It appears some of the advanced work on grid modernization is occurring on the West Coast. The Bonneville Power Administration, for example, pioneered the notion of an “energy web” that monitors grid operations via the Internet, instead of the radio-based communications used throughout most of the country. The Internet and computers make changes to AC units or other HVAC systems without any physical action at the buildings themselves. BPA also has in place a “non-wires” program that relies on energy efficiency improvements, demand response, and distributed generation to defer capital expenditures for the needed increase in transmission and distribution (T&D) system capacities. In some cases, for example, installing a solar photovoltaic system can bolster a weak point in the grid, and defer the need for much more expensive distribution line upgrades. Boosting the throughput of existing transmission lines by way of new metals that contract, rather than expand, when temperatures are hot (and line sag reduces throughput), is another novel approach to boosting the efficiency of today’s static grid.
Yet another public-private effort is the Pacific Northwest GridWise Testbed, currently investigating how a fleet of so-called smart appliances might interact with the envisioned new electricity ecosystem of the future. “Most appliances are dumb as a stone,” said Robb Pratt, project manager for the GridWise Testbed. “We just launched a program whereby 400 homes will interact in a virtual real-time market where appliances, thermostats and other controls will allow participants to be able to respond to price signals and reduce power consumption.”
The East Coast has its innovators, too. Some of the most advanced in network designs is occurring on the East Coast at Con Edison, the utility serving New York City. With the financial district being located in their New York City service territory, there can be no risk of interruptions. If a circuit breaks within Con Edison’s service territory, there is a network loop to prevent the kinds of single point failures that would be likely in much of our current grid, in which there is very little redundancy in the system.
Other East Coast innovators include Concurrent Technologies Corporation (CTC), a nonprofit firm with ties to the federal Department of Defense headquartered in Pennsylvania. “The sole mission of GridApp™ is to put technology in use, and not just by a single utility,” said Paul Wang, project manager of a CTC-led utility consortium called GridApp. “We are purposefully choosing projects where a single use can be replicated into multiple uses to have industry-wide benefits.” he said. Among the projects developed so far is “Substation in a Box,” a completely self-contained electricity substation that literally looks like a big box. It carries a much smaller environmental footprint than a traditional dispersed equipment substation, and therefore could ease siting and safety concerns.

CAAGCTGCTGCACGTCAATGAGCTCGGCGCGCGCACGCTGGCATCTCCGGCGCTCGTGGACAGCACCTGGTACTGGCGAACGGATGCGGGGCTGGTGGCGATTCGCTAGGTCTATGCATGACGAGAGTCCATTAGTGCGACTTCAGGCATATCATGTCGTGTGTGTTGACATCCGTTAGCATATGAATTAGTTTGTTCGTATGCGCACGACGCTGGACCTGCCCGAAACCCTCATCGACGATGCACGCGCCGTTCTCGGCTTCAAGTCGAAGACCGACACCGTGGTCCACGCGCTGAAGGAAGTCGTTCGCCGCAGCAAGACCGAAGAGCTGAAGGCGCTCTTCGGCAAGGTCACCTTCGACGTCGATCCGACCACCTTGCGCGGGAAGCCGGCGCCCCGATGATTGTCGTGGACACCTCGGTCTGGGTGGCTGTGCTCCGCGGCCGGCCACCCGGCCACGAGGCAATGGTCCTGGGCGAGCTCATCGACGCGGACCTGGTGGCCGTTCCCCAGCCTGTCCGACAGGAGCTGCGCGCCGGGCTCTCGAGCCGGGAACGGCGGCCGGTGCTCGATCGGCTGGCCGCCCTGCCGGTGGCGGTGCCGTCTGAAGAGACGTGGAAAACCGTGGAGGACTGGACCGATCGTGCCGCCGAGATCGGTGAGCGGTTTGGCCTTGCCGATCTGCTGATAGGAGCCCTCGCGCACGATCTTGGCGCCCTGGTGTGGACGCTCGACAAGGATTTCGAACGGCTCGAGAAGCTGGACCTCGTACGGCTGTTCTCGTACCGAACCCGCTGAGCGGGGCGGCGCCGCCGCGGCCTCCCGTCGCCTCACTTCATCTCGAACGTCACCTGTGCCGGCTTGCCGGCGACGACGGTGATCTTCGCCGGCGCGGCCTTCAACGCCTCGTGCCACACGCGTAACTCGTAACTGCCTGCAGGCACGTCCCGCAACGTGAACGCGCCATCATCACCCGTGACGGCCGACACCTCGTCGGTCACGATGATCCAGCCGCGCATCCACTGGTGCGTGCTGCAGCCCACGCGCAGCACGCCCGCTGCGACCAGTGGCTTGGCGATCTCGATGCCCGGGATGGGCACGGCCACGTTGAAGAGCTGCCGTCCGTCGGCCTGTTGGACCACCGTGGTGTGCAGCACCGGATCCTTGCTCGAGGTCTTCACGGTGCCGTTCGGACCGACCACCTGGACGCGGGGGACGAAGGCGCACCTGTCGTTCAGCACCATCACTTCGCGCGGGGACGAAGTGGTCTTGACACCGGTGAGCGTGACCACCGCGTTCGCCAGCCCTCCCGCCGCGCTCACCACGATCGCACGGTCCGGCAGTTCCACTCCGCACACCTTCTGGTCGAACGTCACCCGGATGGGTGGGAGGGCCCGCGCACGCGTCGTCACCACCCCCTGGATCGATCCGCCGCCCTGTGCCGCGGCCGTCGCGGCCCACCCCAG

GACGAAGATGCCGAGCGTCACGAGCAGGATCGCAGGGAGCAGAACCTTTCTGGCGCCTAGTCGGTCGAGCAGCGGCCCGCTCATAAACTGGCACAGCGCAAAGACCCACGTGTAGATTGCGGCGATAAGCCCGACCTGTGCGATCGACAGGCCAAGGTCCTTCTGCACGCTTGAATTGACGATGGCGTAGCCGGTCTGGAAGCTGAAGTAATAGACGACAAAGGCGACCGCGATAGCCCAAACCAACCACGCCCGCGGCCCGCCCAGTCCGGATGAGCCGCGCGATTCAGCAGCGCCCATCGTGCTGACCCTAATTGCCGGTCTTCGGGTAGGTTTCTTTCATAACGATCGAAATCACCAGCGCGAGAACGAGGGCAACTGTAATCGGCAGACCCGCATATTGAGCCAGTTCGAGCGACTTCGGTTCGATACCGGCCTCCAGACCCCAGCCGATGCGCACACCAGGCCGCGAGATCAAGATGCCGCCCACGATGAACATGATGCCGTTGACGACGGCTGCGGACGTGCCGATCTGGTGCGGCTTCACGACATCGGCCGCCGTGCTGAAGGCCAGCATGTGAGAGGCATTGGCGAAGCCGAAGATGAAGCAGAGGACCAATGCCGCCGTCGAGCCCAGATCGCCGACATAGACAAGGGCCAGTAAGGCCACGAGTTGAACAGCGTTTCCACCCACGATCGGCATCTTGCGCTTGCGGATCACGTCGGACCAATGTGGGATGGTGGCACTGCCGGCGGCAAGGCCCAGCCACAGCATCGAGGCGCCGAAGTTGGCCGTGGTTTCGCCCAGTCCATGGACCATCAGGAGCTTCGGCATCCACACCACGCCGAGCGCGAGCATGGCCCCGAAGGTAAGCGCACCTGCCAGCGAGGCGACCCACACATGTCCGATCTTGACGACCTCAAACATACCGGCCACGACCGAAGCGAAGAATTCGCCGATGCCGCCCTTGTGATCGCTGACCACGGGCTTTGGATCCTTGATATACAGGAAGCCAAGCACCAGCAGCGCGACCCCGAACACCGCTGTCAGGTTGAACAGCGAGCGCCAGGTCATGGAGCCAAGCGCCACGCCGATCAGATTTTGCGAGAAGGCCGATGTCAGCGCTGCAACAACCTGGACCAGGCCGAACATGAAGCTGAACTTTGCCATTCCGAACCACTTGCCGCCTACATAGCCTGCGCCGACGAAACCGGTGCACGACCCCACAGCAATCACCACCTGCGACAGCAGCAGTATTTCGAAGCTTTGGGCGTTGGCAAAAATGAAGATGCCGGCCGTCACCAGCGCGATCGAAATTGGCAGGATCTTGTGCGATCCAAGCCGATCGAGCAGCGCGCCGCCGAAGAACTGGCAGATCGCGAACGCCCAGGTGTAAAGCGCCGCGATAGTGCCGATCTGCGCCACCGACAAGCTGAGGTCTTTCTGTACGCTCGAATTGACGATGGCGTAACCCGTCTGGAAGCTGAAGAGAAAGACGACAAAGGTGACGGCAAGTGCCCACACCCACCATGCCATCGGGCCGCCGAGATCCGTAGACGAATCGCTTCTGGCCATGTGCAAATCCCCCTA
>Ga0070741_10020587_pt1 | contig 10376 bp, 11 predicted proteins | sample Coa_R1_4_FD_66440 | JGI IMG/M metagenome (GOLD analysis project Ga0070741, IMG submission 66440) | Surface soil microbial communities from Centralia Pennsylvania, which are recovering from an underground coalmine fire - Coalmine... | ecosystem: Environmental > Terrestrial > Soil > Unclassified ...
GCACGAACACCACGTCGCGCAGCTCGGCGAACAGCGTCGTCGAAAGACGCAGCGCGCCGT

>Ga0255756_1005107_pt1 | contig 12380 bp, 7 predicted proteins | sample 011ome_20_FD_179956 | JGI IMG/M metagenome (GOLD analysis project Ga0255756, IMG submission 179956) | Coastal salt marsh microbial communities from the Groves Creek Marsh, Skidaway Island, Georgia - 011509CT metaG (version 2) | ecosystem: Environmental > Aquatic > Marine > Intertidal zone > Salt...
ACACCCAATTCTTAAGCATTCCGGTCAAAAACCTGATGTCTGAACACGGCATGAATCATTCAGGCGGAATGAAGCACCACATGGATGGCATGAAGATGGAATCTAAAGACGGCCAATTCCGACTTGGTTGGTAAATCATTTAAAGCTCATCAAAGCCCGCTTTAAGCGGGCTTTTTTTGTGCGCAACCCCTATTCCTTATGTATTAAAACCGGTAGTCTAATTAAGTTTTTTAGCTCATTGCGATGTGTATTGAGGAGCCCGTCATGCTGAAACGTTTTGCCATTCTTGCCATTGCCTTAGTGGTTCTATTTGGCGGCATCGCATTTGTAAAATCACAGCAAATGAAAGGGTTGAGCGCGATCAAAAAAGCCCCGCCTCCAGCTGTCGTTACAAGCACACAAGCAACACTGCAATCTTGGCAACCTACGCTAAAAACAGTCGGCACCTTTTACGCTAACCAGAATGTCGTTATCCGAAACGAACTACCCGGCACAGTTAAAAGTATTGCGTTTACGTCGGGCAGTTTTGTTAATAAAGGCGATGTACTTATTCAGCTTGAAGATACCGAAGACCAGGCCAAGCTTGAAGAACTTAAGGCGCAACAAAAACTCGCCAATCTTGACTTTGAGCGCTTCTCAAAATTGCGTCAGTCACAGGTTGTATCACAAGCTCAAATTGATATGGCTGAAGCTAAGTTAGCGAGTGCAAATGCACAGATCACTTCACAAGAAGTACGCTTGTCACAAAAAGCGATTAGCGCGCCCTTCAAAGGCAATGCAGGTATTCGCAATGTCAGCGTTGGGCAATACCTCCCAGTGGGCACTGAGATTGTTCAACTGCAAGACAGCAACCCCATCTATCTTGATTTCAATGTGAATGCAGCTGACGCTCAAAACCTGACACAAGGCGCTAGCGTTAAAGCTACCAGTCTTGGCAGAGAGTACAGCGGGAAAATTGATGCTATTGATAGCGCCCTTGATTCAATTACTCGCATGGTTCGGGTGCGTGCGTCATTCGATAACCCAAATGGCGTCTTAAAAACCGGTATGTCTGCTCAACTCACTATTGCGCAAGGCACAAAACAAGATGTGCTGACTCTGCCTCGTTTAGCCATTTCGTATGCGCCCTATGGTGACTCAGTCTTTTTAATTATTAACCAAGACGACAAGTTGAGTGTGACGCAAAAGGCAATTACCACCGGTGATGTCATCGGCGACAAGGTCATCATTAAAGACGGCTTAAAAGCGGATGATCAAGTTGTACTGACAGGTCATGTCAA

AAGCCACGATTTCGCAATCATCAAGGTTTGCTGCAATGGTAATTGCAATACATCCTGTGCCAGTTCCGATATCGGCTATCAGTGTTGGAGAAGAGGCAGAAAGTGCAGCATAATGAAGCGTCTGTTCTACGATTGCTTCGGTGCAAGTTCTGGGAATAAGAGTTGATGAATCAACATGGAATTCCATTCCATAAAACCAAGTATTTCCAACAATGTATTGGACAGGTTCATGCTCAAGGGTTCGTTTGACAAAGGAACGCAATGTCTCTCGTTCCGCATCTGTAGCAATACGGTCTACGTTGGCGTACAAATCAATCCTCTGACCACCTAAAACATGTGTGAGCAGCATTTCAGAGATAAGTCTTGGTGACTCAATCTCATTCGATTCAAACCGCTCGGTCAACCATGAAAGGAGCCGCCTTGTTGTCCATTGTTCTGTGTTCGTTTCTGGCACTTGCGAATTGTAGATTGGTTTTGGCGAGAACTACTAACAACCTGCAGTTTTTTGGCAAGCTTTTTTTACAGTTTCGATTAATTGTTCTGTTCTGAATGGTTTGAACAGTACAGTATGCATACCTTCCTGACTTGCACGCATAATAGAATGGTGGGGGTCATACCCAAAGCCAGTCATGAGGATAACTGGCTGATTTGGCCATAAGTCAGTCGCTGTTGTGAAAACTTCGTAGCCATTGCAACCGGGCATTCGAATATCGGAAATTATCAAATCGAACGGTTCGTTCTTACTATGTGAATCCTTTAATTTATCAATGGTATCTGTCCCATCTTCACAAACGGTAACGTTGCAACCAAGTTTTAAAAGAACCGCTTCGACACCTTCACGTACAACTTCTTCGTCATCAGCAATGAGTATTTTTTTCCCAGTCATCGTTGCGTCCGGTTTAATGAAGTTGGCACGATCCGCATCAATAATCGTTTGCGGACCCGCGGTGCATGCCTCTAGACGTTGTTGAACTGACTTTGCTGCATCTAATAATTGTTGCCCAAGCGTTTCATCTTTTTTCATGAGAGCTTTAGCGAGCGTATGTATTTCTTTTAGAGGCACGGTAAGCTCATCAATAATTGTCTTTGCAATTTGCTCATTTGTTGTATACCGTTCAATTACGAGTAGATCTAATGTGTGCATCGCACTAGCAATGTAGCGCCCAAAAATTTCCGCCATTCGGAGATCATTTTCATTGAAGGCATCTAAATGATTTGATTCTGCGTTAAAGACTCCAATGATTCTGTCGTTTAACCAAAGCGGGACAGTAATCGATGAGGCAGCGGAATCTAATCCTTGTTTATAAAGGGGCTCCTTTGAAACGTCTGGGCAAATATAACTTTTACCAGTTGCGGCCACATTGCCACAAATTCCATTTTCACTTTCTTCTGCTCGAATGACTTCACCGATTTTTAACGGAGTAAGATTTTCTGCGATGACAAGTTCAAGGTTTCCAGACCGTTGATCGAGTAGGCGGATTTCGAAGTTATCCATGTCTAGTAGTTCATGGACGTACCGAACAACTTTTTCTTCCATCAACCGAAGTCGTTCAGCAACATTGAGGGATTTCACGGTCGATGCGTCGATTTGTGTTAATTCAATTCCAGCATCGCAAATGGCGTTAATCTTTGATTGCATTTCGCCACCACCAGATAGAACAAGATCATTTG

The pool of government funding is insignificant, as compared to what is needed for the overall investment required in the next 10, 20 or 30 years for grid modernization—estimated in the range of hundreds of billions of dollars. Woefully, federal R&D budget outlays are still not balanced toward needs in transmission and distribution, as reflected in the fact that only six percent of the 2005 DOE R&D budget in electricity went toward T&D, whereas roughly 60 percent went toward power generation.
There was a little bit of good news for smart grid enthusiasts in the passage of the Energy Policy Act of 2005, which calls for nationwide reliability standards and other demand response and time-of-use metering provisions that may stimulate innovations inching us closer to the promised nirvana of an intelligent grid. Yet observers such as Patrick Mazza with Olympia, Wash.-based Climate Solutions claimed significant obstacles remain. “Traditionally, cautious utilities tend to hold back until success is demonstrated elsewhere,” he said. “So technological progress stalls awaiting the courageous act of some early adopter utility, or a public-private partnership to take the lead.”
Jesse Berst, president of the Center for Smart Energy, claims we have indeed reached a tipping point. “Computer intelligence is less expensive than old-style capital assets,” Berst said. He pointed to studies conducted by Pacific Northwest National Laboratories and the Rand Corporation that show a shift toward an intelligent system that substitutes bits for iron could save between $50 to $100 billion over 20 years. Berst noted that other studies show a return on investment of $4 to $8 for every dollar invested in a smart grid.
“We can’t postpone this any longer,” Berst said, noting that business-as-usual spending will fall short of what is now needed to make the grid modern. He estimated that investments on the magnitude of $5 to $10 billion annually over current funding levels will be necessary to move closer to a new era of “designer electricity.” Trends are beginning to move in a positive direction, he maintained, but there is much work to do: “Stop spending your life on managing legislation, regulation and uncertainty, and start leading customers to a new era of prosperity.”
Peter Asmus has been covering the energy industry for more than 15 years. He is author of Reaping The Wind, Reinventing Electric Utilities and In Search of Environmental Excellence.